Water supply and sanitation in the People's Republic of China


Water supply and sanitation in the People's Republic of China

Source: World Bank 2007, p. 108

It should be noted that implicitly, according to this estimate, the level of self-financing by water and wastewater utilities is zero. Nevertheless there clearly will be an upward pressure on tariffs, since 70-80% of water infrastructure and 50-60% of wastewater infrastructure is financed either through debt or private equity that requires a remuneration. The remainder is financed through municipal equity, which typically requires no remuneration and thus helps to keep tariffs low. The major international financial institutions engaged in the sector are the World Bank, the Asian Development Bank and the Japanese Bank for International Cooperation (JBIC). Their total share in sector financing is only 5-10%.

Direct debt financing by local government is not allowed in China. However, local-government owned companies can and do contract debt on a large scale. Another mechanism to use debt finance are BOTs which are a popular financing mechanism for water and wastewater treatment plants and bulk water supply systems in China. Under BOTs private entities undertake investments and recover their costs through fees for bulk water sale or wastewater treatment charged to the utilities. While the government is formally not indebted, the charges for the services are de facto similar to debt service charges.

Rural areas In terms of rural and small town infrastructure, channeling funds to the final users through the various layers of local government remains a challenge. According to the magazine The Economist "some provinces are now bypassing both the prefectural- and township-level governments in order to get funds more directly to rural areas." [ "Missing the barefoot doctors", The Economist, October 13 2007, p. 30 ]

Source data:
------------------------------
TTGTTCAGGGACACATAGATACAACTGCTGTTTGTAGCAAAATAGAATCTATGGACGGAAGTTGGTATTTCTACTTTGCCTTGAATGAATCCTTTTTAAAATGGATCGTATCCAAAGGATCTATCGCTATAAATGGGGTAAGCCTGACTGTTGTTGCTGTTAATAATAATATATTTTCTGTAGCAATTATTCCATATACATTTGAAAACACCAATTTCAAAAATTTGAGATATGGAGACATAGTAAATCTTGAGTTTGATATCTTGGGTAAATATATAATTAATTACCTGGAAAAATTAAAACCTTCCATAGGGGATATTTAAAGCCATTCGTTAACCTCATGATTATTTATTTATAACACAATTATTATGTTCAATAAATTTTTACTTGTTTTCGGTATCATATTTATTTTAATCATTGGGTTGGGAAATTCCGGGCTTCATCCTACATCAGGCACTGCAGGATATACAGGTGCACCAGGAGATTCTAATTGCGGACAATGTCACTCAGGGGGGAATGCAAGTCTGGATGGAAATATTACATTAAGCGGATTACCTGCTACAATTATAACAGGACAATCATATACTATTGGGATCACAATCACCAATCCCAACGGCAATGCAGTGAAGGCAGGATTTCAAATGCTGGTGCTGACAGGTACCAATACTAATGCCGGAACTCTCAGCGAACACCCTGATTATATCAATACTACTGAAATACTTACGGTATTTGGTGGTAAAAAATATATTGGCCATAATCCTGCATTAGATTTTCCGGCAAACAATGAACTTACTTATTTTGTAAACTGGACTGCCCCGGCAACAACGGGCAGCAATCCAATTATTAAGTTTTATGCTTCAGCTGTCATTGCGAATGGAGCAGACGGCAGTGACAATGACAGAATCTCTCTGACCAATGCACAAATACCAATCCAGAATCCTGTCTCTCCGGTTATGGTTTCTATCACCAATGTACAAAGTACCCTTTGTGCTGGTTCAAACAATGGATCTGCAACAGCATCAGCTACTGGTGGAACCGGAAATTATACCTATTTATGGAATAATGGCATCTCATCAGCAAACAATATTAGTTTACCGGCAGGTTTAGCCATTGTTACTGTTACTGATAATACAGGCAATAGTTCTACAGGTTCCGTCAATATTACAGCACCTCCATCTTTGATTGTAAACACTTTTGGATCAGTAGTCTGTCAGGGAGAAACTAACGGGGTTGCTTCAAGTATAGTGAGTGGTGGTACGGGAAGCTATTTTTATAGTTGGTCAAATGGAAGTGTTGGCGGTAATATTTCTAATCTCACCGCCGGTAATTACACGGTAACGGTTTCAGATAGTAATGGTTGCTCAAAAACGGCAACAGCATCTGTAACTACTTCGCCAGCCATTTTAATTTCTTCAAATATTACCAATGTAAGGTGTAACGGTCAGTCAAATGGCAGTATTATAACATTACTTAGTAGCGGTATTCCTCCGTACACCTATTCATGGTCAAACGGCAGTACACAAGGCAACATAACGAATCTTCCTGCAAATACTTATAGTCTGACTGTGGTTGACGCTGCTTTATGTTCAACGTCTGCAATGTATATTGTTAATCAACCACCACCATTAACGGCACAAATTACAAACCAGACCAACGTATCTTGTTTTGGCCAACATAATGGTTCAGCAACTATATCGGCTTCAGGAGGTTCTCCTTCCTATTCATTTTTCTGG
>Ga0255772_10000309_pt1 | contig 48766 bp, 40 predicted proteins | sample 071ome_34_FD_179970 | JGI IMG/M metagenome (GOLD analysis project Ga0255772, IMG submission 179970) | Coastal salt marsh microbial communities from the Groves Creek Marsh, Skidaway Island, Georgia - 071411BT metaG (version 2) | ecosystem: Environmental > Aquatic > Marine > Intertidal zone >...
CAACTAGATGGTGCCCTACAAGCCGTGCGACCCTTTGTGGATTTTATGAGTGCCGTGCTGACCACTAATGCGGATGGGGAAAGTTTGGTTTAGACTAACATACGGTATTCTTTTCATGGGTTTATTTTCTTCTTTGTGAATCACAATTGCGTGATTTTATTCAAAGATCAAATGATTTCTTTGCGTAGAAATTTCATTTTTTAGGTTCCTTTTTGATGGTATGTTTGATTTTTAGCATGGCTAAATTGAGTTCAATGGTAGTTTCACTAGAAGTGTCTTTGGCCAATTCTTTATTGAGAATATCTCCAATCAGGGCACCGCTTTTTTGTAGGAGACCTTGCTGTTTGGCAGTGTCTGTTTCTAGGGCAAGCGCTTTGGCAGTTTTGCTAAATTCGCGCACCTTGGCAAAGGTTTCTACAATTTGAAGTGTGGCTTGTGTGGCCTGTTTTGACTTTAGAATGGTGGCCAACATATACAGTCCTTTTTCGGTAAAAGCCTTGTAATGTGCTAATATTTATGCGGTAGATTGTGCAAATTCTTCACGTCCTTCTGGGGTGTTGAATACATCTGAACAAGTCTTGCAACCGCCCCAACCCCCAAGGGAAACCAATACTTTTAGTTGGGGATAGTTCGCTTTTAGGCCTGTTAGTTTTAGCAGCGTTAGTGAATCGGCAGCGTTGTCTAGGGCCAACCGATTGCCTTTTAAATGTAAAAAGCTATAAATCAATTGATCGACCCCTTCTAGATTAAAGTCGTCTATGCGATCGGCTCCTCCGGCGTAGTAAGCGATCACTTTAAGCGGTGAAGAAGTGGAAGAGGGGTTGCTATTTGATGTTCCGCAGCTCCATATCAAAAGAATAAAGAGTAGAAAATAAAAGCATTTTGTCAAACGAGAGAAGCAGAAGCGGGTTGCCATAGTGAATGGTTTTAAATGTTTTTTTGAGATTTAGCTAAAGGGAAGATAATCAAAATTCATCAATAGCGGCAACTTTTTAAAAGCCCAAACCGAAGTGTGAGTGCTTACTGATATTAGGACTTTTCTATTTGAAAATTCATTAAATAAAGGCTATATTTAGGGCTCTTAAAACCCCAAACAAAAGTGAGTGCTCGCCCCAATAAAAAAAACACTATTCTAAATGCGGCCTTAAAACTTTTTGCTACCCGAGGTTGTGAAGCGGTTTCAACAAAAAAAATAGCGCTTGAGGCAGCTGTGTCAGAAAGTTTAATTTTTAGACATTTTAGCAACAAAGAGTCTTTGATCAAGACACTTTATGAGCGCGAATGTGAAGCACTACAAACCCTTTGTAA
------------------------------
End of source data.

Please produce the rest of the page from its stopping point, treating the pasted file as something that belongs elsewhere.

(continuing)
See also

*Water resources of China
*China water crisis
*Water supply in Hong Kong

External links

* [http://www.mwr.gov.cn/english/ Ministry of Water Resources]
* [http://www.adb.org/Publications/product.asp?sku=0040V&p=mltdoc ADB: China’s Water Challenge]

Key sources and further reading

* [http://www-wds.worldbank.org/external/default/WDSContentServer/WDSP/IB/2007/09/25/000310607_20070925111156/Rendered/PDF/409640P0704130Public.pdf Stepping up - Improving the performance of China's urban water utilities] by Greg Browder et al., World Bank 2007
* Fu, Tao, Miao Chang and Lijin Zhong: Reform of China's Urban Water Sector, International Water Association and Water Policy Research Center of Tsinghua University 2008, ISBN 1843391430
* [http://lnweb18.worldbank.org/ESSD/ardext.nsf/18ByDocName/China-CountryWaterResourcesAssistanceStrategy103KB/$FILE/ChinaCountryWaterResourcesAssistanceStrategy.pdf World Bank Country Water Resources Assistance Strategy 2002]

References


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